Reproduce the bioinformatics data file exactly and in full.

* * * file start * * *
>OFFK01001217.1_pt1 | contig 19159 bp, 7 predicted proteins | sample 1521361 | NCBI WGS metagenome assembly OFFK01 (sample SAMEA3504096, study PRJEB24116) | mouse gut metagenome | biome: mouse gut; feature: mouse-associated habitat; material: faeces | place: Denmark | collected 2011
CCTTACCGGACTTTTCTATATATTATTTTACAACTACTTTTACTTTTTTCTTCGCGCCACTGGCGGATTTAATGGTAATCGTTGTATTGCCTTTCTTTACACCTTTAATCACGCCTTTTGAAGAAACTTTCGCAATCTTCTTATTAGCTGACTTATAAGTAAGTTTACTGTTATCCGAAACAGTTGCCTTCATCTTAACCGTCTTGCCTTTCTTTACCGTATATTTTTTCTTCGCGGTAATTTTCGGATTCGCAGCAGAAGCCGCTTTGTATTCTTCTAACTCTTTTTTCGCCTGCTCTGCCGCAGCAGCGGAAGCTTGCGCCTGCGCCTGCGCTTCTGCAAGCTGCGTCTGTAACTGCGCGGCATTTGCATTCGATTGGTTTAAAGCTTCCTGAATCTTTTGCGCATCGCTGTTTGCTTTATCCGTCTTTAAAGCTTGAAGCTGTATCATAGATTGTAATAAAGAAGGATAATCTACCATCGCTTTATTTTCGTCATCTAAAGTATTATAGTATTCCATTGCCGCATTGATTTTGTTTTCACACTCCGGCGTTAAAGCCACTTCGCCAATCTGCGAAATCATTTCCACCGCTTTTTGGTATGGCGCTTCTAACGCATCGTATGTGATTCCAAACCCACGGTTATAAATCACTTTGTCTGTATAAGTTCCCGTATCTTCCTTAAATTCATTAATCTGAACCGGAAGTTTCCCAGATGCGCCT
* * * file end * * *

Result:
>OFFK01001217.1_pt1 | contig 19159 bp, 7 predicted proteins | sample 1521361 | NCBI WGS metagenome assembly OFFK01 (sample SAMEA3504096, study PRJEB24116) | mouse gut metagenome | biome: mouse gut; feature: mouse-associated habitat; material: faeces | place: Denmark | collected 2011
CCTTACCGGACTTTTCTATATATTATTTTACAACTACTTTTACTTTTTTCTTCGCGCCACTGGCGGATTTAATGGTAATCGTTGTATTGCCTTTCTTTACACCTTTAATCACGCCTTTTGAAGAAACTTTCGCAATCTTCTTATTAGCTGACTTATAAGTAAGTTTACTGTTATCCGAAACAGTTGCCTTCATCTTAACCGTCTTGCCTTTCTTTACCGTATATTTTTTCTTCGCGGTAATTTTCGGATTCGCAGCAGAAGCCGCTTTGTATTCTTCTAACTCTTTTTTCGCCTGCTCTGCCGCAGCAGCGGAAGCTTGCGCCTGCGCCTGCGCTTCTGCAAGCTGCGTCTGTAACTGCGCGGCATTTGCATTCGATTGGTTTAAAGCTTCCTGAATCTTTTGCGCATCGCTGTTTGCTTTATCCGTCTTTAAAGCTTGAAGCTGTATCATAGATTGTAATAAAGAAGGATAATCTACCATCGCTTTATTTTCGTCATCTAAAGTATTATAGTATTCCATTGCCGCATTGATTTTGTTTTCACACTCCGGCGTTAAAGCCACTTCGCCAATCTGCGAAATCATTTCCACCGCTTTTTGGTATGGCGCTTCTAACGCATCGTATGTGATTCCAAACCCACGGTTATAAATCACTTTGTCTGTATAAGTTCCCGTATCTTCCTTAAATTCATTAATCTGAACCGGAAGTTTCCCAGATGCGCCT